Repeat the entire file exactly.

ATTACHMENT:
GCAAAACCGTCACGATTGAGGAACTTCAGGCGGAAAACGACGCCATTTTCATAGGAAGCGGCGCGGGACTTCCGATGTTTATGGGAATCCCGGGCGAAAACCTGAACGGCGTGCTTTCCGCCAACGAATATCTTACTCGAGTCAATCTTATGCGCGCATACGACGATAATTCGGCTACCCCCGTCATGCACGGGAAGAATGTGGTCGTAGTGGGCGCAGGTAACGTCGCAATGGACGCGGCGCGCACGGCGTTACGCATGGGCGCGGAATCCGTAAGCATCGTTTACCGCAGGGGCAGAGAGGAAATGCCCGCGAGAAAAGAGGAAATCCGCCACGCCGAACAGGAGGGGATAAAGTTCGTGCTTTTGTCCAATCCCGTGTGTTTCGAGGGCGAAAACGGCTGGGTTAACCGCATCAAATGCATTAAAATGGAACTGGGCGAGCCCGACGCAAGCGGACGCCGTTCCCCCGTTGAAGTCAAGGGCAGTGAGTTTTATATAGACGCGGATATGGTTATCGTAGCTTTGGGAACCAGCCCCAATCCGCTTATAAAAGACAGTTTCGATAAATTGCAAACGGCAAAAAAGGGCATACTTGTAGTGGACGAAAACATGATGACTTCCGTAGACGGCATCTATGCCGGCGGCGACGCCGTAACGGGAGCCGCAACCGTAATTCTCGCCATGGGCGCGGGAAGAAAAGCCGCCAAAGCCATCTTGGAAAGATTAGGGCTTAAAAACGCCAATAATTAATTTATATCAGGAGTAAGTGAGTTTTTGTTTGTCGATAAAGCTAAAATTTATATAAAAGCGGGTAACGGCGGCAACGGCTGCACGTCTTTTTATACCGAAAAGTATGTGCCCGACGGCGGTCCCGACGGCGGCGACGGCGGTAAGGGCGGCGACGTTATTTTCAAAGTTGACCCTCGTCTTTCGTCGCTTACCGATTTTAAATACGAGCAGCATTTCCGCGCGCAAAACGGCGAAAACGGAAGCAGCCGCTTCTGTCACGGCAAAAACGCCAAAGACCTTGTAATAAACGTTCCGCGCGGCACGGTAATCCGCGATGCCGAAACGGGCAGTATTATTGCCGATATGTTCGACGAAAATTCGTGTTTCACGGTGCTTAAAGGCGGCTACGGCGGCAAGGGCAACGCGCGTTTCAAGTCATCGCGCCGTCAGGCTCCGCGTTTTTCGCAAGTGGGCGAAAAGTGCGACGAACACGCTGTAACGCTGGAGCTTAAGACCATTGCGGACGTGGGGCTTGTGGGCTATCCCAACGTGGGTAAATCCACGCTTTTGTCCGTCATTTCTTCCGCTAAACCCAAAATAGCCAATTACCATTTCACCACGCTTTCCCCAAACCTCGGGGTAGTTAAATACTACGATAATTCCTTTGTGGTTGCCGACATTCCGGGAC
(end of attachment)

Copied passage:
GCAAAACCGTCACGATTGAGGAACTTCAGGCGGAAAACGACGCCATTTTCATAGGAAGCGGCGCGGGACTTCCGATGTTTATGGGAATCCCGGGCGAAAACCTGAACGGCGTGCTTTCCGCCAACGAATATCTTACTCGAGTCAATCTTATGCGCGCATACGACGATAATTCGGCTACCCCCGTCATGCACGGGAAGAATGTGGTCGTAGTGGGCGCAGGTAACGTCGCAATGGACGCGGCGCGCACGGCGTTACGCATGGGCGCGGAATCCGTAAGCATCGTTTACCGCAGGGGCAGAGAGGAAATGCCCGCGAGAAAAGAGGAAATCCGCCACGCCGAACAGGAGGGGATAAAGTTCGTGCTTTTGTCCAATCCCGTGTGTTTCGAGGGCGAAAACGGCTGGGTTAACCGCATCAAATGCATTAAAATGGAACTGGGCGAGCCCGACGCAAGCGGACGCCGTTCCCCCGTTGAAGTCAAGGGCAGTGAGTTTTATATAGACGCGGATATGGTTATCGTAGCTTTGGGAACCAGCCCCAATCCGCTTATAAAAGACAGTTTCGATAAATTGCAAACGGCAAAAAAGGGCATACTTGTAGTGGACGAAAACATGATGACTTCCGTAGACGGCATCTATGCCGGCGGCGACGCCGTAACGGGAGCCGCAACCGTAATTCTCGCCATGGGCGCGGGAAGAAAAGCCGCCAAAGCCATCTTGGAAAGATTAGGGCTTAAAAACGCCAATAATTAATTTATATCAGGAGTAAGTGAGTTTTTGTTTGTCGATAAAGCTAAAATTTATATAAAAGCGGGTAACGGCGGCAACGGCTGCACGTCTTTTTATACCGAAAAGTATGTGCCCGACGGCGGTCCCGACGGCGGCGACGGCGGTAAGGGCGGCGACGTTATTTTCAAAGTTGACCCTCGTCTTTCGTCGCTTACCGATTTTAAATACGAGCAGCATTTCCGCGCGCAAAACGGCGAAAACGGAAGCAGCCGCTTCTGTCACGGCAAAAACGCCAAAGACCTTGTAATAAACGTTCCGCGCGGCACGGTAATCCGCGATGCCGAAACGGGCAGTATTATTGCCGATATGTTCGACGAAAATTCGTGTTTCACGGTGCTTAAAGGCGGCTACGGCGGCAAGGGCAACGCGCGTTTCAAGTCATCGCGCCGTCAGGCTCCGCGTTTTTCGCAAGTGGGCGAAAAGTGCGACGAACACGCTGTAACGCTGGAGCTTAAGACCATTGCGGACGTGGGGCTTGTGGGCTATCCCAACGTGGGTAAATCCACGCTTTTGTCCGTCATTTCTTCCGCTAAACCCAAAATAGCCAATTACCATTTCACCACGCTTTCCCCAAACCTCGGGGTAGTTAAATACTACGATAATTCCTTTGTGGTTGCCGACATTCCGGGAC